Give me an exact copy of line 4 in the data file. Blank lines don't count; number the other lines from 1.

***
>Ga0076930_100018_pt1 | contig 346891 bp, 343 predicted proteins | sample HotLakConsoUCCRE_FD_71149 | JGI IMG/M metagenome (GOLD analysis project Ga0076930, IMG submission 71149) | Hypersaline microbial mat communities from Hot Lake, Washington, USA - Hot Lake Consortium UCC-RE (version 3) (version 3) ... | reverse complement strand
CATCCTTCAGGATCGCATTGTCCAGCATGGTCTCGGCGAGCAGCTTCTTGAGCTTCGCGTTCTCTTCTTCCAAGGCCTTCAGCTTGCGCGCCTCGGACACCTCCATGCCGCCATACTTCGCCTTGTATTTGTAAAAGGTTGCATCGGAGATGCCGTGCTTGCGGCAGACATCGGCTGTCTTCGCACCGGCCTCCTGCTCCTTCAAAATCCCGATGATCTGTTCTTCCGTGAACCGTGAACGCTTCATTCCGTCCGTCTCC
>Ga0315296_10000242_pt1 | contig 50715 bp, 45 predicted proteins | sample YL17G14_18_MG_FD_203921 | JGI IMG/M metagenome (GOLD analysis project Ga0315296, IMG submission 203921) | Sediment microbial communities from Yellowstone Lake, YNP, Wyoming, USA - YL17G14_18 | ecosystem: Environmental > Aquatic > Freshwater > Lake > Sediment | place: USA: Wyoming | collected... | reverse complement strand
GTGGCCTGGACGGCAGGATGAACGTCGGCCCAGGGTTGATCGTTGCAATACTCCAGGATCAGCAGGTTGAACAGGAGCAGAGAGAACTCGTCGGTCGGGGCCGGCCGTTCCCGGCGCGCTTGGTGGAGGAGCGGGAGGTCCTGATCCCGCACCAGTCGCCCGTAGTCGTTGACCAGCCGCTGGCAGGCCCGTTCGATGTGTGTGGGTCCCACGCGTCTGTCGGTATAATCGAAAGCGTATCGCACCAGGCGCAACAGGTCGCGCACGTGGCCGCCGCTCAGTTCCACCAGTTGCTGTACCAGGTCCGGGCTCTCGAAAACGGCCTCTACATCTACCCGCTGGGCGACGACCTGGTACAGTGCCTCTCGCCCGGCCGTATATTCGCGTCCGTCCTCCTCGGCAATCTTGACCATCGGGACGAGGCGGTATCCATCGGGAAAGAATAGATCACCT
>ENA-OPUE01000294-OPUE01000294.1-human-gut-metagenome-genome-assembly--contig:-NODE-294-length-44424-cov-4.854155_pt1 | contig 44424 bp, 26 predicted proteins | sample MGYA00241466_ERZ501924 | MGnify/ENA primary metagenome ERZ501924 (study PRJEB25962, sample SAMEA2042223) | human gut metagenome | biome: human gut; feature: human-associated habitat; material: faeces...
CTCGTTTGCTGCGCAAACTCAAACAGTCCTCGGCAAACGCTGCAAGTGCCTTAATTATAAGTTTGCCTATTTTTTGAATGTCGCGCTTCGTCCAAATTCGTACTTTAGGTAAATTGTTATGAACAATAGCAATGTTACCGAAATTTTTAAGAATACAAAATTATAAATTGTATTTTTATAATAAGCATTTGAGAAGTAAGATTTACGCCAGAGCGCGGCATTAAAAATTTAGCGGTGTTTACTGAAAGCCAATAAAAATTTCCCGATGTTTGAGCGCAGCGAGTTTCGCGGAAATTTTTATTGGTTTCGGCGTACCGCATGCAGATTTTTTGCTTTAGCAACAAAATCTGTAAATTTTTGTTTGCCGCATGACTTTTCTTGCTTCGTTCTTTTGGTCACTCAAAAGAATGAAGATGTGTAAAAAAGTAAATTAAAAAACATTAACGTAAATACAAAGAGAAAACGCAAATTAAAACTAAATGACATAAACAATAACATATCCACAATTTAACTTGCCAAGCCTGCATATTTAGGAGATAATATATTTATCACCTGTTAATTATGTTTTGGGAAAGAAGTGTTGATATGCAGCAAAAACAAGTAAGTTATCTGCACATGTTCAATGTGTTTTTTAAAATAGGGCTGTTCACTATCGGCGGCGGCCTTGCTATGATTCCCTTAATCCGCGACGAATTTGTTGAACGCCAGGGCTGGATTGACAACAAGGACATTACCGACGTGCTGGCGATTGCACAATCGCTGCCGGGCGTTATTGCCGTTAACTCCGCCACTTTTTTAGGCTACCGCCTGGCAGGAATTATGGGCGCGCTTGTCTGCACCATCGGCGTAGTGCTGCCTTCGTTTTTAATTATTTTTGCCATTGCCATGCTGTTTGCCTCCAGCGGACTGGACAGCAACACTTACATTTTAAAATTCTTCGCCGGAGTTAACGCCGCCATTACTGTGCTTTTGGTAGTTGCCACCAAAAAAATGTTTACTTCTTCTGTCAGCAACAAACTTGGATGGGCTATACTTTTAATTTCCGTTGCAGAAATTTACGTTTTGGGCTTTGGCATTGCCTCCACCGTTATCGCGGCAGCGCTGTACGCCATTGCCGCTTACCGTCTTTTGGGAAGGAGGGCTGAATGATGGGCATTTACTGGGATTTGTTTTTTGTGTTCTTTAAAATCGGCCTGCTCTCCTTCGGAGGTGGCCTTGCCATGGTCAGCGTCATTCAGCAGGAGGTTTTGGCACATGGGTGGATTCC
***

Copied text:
GTGGCCTGGACGGCAGGATGAACGTCGGCCCAGGGTTGATCGTTGCAATACTCCAGGATCAGCAGGTTGAACAGGAGCAGAGAGAACTCGTCGGTCGGGGCCGGCCGTTCCCGGCGCGCTTGGTGGAGGAGCGGGAGGTCCTGATCCCGCACCAGTCGCCCGTAGTCGTTGACCAGCCGCTGGCAGGCCCGTTCGATGTGTGTGGGTCCCACGCGTCTGTCGGTATAATCGAAAGCGTATCGCACCAGGCGCAACAGGTCGCGCACGTGGCCGCCGCTCAGTTCCACCAGTTGCTGTACCAGGTCCGGGCTCTCGAAAACGGCCTCTACATCTACCCGCTGGGCGACGACCTGGTACAGTGCCTCTCGCCCGGCCGTATATTCGCGTCCGTCCTCCTCGGCAATCTTGACCATCGGGACGAGGCGGTATCCATCGGGAAAGAATAGATCACCT